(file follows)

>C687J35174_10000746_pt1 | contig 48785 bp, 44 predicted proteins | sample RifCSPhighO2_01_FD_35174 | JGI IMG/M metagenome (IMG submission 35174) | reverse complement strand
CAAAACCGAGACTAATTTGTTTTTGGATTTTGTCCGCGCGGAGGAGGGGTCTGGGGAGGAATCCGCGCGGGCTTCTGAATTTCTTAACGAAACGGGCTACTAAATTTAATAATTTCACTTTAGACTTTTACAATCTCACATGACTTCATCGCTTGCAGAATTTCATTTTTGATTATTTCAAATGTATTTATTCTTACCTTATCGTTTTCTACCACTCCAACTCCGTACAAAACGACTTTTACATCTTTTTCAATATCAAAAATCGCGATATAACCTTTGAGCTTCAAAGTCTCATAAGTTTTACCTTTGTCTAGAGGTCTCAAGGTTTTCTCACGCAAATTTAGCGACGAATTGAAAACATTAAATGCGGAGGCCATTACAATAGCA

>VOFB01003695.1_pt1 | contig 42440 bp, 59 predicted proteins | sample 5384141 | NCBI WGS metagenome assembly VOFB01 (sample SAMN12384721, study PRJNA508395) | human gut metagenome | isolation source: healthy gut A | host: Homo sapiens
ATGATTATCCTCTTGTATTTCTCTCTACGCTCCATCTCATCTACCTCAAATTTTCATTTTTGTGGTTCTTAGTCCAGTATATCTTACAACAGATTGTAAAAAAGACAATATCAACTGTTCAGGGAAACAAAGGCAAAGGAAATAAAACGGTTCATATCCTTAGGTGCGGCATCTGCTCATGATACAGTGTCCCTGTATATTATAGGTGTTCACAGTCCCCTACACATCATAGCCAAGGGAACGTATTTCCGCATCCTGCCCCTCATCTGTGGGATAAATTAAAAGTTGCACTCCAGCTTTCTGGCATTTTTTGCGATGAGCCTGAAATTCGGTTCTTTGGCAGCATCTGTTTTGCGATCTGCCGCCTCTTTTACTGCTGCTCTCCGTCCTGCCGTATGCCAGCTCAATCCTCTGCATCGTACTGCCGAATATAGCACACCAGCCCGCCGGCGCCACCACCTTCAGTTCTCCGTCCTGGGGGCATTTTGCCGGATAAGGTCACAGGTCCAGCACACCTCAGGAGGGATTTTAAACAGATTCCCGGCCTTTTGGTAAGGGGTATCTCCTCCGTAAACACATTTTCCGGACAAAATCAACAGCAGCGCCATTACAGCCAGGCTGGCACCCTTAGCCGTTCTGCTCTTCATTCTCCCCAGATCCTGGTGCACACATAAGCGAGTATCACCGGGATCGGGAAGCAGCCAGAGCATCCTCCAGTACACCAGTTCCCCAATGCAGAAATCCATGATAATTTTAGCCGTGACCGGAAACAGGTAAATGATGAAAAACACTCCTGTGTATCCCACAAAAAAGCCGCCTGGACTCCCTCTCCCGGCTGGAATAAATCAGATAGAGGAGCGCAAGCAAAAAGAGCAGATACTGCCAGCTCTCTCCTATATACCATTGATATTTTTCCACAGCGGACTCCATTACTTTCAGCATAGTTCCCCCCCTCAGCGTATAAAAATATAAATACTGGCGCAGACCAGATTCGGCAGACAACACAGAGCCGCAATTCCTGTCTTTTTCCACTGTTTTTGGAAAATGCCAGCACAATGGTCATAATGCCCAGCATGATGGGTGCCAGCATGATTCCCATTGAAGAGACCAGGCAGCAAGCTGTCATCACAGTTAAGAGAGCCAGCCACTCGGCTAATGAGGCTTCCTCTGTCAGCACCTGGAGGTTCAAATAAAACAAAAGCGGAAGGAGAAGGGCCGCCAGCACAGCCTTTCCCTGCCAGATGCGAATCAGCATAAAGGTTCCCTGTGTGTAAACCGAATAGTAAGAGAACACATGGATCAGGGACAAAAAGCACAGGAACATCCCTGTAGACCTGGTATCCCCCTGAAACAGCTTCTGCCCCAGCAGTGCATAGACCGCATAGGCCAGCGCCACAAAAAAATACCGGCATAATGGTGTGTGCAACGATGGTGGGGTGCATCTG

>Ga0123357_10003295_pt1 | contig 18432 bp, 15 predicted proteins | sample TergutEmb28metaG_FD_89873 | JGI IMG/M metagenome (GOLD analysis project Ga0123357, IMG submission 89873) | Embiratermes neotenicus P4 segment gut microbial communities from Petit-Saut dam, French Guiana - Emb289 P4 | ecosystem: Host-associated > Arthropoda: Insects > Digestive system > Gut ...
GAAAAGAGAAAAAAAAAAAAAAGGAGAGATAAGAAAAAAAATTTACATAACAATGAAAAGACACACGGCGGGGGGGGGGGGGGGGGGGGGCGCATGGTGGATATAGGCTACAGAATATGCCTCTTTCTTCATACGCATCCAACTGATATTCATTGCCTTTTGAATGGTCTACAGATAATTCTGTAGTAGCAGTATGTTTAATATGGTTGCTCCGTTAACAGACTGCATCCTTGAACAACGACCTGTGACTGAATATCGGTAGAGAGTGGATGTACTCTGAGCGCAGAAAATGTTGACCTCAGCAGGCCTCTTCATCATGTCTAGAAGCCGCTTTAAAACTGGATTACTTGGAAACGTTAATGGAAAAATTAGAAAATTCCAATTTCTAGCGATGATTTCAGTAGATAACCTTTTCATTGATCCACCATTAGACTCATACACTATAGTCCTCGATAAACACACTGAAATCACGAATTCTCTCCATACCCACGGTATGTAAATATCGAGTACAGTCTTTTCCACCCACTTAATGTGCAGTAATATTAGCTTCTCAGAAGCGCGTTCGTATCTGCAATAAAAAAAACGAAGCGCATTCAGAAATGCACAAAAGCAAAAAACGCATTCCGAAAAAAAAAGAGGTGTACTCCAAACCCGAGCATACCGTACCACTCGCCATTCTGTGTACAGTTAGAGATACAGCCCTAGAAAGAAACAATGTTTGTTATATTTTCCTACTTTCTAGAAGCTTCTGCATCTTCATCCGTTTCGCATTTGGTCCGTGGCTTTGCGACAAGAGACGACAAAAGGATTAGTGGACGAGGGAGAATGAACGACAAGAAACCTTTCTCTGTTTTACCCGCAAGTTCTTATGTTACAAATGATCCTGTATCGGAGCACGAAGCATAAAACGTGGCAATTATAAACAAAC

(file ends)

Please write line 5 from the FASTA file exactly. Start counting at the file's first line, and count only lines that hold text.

>Ga0123357_10003295_pt1 | contig 18432 bp, 15 predicted proteins | sample TergutEmb28metaG_FD_89873 | JGI IMG/M metagenome (GOLD analysis project Ga0123357, IMG submission 89873) | Embiratermes neotenicus P4 segment gut microbial communities from Petit-Saut dam, French Guiana - Emb289 P4 | ecosystem: Host-associated > Arthropoda: Insects > Digestive system > Gut ...